Remote Control Records in partnership with Dot Dash are thrilled to share the debut album from Melbourne associates Client Liaison. Diplomatic Immunity is released in Australia & New Zealand today Friday 4th November.
Having known each other since primary school, Harvey Miller AO and Monte Morgan first started performing and writing music together in 2009. Their early shows as Client Liaison around Melbourne at house parties and gigs in warehouses communicated an ineffable and natural musical connection between the two former art school kids. Quickly the collaboration took on a life of its own. With Harvey mostly behind the keyboard, occasionally coming forward for a high-five or a particularly vehement fist pump, and Monte out the front, spinning, bouncing, dancing, and singing in a voice that climbs higher and higher, before disappearing momentarily offstage, only to reappear in a whole new ensemble of clothing. The spectacle of their performances has always been as visual as it is auditory. This is a musical sensibility that has evolved into a more holistic aesthetic mission.
The debut album Diplomatic Immunity has been a long time coming. So it should be. Diplomacy requires tact, which calls for patience. But immunity suggests misbehavior, which simply must be gotten away with. Part of the reason for the wait is the sheer scale of the collaboration that has gone into the album. True to the inclusive freewheeling spirit of the band’s shows, the album has brought together artists from an array of genres and fields, none more vital than the one and only Tina Arena (Harvey’s childhood hero, of course), whose iconic smooth cinematic voice is in top form on ‘A Foreign Affair’. In contrasting style,‘Where Do We Belong’, a song which openly investigates modern Australian identity, and, with its Didgeridoo elements, offers a sort of coda to the band’s earliest hit ‘End of the Earth’, was produced and co-written with Benjamin Plant of Miami Horror.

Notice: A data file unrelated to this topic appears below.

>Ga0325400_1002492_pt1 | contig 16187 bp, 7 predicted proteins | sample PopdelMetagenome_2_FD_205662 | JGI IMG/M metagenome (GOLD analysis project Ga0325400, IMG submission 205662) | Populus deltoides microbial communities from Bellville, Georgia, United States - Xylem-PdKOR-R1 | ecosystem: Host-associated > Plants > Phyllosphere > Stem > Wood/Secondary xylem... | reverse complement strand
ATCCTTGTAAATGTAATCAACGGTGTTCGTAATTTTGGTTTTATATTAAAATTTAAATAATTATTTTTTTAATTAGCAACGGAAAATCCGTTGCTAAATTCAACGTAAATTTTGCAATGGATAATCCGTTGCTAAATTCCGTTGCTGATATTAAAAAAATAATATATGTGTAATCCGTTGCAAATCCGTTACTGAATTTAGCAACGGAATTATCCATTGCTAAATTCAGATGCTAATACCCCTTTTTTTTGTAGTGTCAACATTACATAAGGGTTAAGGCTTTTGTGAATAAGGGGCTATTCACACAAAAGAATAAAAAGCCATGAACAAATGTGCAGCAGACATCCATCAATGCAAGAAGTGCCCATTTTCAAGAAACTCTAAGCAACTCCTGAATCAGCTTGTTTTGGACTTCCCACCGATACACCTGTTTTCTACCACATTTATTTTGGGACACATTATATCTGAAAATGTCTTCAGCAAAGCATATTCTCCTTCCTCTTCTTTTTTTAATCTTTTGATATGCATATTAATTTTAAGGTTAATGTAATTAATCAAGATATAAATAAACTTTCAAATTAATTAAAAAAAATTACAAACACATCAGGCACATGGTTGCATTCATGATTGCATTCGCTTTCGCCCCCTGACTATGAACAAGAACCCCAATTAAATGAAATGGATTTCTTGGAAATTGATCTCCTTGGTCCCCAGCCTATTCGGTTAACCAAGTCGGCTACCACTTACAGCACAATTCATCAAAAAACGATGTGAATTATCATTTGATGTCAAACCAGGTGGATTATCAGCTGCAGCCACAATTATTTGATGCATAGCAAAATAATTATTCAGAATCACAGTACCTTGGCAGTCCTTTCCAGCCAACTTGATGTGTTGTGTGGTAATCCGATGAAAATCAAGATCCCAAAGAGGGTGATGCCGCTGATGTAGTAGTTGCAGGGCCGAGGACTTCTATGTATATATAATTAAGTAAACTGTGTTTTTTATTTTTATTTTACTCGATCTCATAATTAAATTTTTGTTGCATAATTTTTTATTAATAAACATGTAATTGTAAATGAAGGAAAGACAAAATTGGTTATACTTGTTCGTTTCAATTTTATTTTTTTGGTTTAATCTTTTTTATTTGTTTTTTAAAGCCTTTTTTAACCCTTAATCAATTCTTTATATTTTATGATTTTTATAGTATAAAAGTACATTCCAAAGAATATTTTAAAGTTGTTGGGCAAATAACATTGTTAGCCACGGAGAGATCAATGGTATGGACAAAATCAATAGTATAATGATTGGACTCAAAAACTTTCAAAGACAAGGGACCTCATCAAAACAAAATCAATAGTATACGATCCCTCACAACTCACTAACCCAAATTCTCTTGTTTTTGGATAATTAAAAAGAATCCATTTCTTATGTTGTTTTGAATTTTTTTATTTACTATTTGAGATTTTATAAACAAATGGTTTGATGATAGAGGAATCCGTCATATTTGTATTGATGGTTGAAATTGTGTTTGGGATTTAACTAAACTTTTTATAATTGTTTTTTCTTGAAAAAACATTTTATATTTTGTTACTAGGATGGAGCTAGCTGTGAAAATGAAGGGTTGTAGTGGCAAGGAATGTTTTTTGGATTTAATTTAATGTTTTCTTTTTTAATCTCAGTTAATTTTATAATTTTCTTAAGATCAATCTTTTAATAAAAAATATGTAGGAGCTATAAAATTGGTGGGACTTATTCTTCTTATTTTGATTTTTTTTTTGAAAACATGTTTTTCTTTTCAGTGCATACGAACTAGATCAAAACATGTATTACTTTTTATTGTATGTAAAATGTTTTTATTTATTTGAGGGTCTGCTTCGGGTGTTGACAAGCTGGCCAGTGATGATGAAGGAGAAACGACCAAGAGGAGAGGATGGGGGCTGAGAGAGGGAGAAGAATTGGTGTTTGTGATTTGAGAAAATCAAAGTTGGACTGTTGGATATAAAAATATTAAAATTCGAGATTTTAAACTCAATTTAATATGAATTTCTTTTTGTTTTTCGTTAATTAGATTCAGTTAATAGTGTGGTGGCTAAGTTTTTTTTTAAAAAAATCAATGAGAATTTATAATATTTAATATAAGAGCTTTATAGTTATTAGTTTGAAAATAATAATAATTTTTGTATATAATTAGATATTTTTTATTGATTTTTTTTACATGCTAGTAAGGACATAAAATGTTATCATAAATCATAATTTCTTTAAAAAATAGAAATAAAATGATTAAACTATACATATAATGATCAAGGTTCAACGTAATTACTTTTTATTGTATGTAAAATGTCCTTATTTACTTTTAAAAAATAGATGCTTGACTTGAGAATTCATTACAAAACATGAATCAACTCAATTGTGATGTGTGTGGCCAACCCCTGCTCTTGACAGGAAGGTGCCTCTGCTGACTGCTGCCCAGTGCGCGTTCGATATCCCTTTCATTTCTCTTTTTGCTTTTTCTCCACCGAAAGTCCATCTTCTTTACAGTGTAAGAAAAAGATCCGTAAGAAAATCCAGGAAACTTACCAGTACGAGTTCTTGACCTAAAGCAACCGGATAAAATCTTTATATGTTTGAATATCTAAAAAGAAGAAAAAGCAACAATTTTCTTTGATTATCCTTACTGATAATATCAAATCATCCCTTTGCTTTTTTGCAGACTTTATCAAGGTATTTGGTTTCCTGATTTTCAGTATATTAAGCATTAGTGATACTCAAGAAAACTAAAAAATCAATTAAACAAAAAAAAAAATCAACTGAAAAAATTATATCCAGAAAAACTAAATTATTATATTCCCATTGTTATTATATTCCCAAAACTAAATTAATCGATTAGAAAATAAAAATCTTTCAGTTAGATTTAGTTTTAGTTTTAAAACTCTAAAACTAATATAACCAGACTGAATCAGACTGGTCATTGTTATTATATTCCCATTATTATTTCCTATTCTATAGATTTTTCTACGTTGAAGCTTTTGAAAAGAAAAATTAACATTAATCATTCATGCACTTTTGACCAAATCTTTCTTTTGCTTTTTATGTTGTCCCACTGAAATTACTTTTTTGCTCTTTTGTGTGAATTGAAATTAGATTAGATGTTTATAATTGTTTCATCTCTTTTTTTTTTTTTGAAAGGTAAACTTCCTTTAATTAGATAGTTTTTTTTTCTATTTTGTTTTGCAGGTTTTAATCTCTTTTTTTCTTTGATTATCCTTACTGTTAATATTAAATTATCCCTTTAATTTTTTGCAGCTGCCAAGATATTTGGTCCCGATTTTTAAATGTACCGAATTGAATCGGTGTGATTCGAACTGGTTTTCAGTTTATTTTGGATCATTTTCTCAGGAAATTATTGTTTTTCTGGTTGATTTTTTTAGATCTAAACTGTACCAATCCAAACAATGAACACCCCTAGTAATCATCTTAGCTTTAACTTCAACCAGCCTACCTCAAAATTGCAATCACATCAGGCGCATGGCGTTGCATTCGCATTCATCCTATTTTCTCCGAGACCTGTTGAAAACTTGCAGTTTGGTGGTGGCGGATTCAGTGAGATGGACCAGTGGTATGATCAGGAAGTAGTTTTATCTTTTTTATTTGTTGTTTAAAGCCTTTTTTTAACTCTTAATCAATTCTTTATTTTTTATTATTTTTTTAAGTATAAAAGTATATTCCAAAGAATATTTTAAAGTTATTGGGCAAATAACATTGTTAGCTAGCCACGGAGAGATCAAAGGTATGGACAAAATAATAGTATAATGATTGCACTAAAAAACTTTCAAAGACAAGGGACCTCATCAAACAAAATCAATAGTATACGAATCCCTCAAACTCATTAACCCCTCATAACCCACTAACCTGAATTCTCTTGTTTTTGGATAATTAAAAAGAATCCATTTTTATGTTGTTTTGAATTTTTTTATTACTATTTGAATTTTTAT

But perhaps the most important collaboration of all was with Eric J Dubowsky, who mixed the album, creating a filmic vintage sound to match the temperament of the album’s lyrics which characteristically revel in the jargon of politics and the peculiar vocabulary of national identity. “To fly the flag of diplomatic apparatus / honoraries will seek what politics don’t know / while the taxpayer sleeps destinies unfold,” the opening track ‘Canberra Won’t Be Calling Tonight’ begins. This is a sendup of the idea of politics as a source pleasure, but—don’t be fooled—pleasure itself is no laughing matter. The thrill-seeking immoderation of the 80s is a sonic riptide throughout the album. Miller and Morgan often seem as indifferent to the passing of the last three decades as an unopened bottle of 1986 Penfolds Grange, the intoxication of which is never too far away: “From the pressure you get diamonds and cocaine,” reminds‘World of our Love’. The settings of each of the songs gives the album the feel of a world tour, in ‘Wild Life’, we lose, “our way in the jungle” before finding it again with Tina Arena in Paris on ‘A Foreign Affair’.
Client Liaison – Diplomatic Immunity. This album is a fantasy. Which is what makes it true. It goes out to you.